Most of us agree that you ought to wade in to Singer's pond to save the drowning child, even if it'll ruin your best suit. A person's life is more important than a couple of hundred bucks. Yet we're reluctant to accept the implication that we should donate all that we can afford to the most effective international aid charities as we could thereby save many, many more lives. A one-off 'emergency rescue' is one thing; an ongoing (and practically limitless) source of moral demands is quite another. Note, in particular, that the latter threatens our 'moral freedom' -- our liberty to (permissibly) pursue any of a wide range of personal projects -- in a way that the former does not. And that's a serious cost. A bit less spending money is neither here nor there; but to close off all or most of one's favoured life plans is a big deal. (Not as big a deal as dying of preventable diseases, mind you; but nothing to scoff at either.)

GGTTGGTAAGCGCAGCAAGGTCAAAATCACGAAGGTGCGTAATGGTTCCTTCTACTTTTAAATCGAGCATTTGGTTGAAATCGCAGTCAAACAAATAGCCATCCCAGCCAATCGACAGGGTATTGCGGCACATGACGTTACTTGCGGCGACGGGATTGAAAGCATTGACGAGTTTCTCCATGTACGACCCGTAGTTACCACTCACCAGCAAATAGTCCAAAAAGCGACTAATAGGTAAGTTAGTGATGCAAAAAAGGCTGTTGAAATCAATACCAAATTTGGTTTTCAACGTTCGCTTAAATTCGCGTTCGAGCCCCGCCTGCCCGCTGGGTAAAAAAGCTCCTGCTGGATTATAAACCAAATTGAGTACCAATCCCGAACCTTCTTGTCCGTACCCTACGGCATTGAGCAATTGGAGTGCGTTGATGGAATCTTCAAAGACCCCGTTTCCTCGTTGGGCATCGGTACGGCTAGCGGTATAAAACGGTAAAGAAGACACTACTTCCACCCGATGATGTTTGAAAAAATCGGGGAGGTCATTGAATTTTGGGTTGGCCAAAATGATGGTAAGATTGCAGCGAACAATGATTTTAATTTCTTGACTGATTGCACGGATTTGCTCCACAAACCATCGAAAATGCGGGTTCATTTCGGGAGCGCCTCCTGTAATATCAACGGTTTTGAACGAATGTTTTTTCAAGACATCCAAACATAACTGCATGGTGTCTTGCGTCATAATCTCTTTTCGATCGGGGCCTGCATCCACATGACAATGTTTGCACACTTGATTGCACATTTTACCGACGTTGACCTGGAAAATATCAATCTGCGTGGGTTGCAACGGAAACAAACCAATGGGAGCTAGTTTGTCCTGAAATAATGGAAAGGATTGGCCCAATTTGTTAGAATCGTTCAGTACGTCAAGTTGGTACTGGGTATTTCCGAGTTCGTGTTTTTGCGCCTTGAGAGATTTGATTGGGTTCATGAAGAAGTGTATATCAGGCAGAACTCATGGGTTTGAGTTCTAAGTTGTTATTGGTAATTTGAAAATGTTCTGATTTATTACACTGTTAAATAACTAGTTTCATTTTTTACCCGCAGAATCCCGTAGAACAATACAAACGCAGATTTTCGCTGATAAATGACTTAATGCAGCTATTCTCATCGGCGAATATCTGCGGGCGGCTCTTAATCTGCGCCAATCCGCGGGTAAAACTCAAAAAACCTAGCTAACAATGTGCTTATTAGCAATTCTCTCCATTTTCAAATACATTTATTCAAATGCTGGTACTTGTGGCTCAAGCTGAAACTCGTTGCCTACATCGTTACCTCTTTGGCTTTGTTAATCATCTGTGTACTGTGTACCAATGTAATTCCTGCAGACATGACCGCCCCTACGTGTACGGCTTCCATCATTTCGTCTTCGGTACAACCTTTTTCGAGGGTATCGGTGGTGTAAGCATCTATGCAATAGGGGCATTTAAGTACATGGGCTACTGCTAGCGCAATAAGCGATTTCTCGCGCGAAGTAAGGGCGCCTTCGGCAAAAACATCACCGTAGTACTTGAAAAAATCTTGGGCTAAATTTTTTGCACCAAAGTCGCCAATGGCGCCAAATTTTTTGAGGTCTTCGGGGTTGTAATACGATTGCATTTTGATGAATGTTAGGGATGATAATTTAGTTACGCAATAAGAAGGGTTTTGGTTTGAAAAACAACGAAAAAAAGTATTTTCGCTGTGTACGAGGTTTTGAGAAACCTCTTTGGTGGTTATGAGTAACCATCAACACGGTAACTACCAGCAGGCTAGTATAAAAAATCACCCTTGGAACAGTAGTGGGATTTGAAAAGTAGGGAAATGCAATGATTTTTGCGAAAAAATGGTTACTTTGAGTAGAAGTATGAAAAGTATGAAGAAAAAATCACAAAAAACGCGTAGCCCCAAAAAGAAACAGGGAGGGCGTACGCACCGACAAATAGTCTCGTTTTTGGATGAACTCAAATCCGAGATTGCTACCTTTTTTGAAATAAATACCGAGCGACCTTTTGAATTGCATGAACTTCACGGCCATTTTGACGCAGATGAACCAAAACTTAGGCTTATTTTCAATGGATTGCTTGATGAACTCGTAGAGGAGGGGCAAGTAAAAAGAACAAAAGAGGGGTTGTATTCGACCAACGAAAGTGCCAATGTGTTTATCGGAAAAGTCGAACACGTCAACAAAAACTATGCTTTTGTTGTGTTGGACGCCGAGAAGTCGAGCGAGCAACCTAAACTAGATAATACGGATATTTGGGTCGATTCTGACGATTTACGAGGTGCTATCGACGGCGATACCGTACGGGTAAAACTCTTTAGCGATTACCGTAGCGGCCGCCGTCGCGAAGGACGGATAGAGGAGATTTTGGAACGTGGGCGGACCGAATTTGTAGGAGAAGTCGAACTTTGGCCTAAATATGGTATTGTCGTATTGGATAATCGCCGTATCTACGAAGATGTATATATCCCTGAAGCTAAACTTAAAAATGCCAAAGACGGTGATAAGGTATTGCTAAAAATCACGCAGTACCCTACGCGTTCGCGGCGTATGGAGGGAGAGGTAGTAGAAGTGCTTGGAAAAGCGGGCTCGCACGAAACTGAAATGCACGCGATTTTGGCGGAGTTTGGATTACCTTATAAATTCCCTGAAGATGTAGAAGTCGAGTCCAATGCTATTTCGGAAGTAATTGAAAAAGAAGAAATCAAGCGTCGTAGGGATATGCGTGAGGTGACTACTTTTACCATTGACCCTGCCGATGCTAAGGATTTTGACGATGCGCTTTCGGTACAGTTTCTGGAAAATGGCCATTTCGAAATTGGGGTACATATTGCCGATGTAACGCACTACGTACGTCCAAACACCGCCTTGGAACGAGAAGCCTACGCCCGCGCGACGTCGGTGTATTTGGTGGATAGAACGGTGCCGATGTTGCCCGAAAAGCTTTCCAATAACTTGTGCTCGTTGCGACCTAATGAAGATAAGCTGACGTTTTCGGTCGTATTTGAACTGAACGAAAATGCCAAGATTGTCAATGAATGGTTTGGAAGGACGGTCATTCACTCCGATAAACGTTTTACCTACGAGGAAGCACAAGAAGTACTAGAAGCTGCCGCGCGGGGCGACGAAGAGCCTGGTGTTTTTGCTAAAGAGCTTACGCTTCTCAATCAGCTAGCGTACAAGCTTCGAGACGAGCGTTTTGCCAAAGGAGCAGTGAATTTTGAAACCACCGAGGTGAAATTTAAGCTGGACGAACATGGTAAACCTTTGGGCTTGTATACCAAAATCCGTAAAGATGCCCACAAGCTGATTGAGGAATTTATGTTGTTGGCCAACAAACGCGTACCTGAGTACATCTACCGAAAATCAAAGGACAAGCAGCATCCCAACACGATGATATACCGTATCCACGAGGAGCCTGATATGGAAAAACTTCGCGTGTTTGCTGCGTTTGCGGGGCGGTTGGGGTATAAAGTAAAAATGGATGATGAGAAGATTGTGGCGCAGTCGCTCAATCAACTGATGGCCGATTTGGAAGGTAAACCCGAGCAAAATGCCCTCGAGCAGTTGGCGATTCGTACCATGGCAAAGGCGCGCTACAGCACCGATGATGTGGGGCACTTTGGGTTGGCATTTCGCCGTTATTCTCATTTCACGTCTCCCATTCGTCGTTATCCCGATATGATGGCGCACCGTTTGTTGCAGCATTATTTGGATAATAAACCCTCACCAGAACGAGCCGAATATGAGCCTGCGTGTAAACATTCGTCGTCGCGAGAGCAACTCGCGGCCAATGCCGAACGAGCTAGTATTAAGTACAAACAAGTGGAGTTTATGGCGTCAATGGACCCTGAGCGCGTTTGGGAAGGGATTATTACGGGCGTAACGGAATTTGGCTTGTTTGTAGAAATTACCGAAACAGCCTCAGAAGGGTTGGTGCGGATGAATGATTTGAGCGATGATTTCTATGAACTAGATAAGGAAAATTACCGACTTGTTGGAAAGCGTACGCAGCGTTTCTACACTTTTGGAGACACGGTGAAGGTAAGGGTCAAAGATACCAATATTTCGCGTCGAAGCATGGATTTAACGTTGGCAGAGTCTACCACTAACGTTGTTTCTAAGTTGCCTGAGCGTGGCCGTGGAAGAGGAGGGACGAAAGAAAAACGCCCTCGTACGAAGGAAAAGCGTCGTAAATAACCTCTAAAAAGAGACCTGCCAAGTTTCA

It would be nice to really have the kind of moral liberty that we like to pretend we have. But we don't (I take it): not with so much gratuitous suffering in the world that we're in a position to relieve. Even so, I do feel strongly that moral liberty is of great value, so it would be immensely desirable to do what we can to ensure that more people do have significant moral liberty in future. This then suggests an additional -- more 'partial' -- reason to promotive effective aid (and increased immigration, and other utilitarian policies): not only is it needed to improve the lives of strangers, but it's essential for creating a future in which we have secured moral liberty.
[I'm reminded of Sterba's argument that in order to secure our holdings as 'rightful property', we must ensure that there is nobody in such need that it would be unreasonable to ask that they refrain from taking from our holdings.]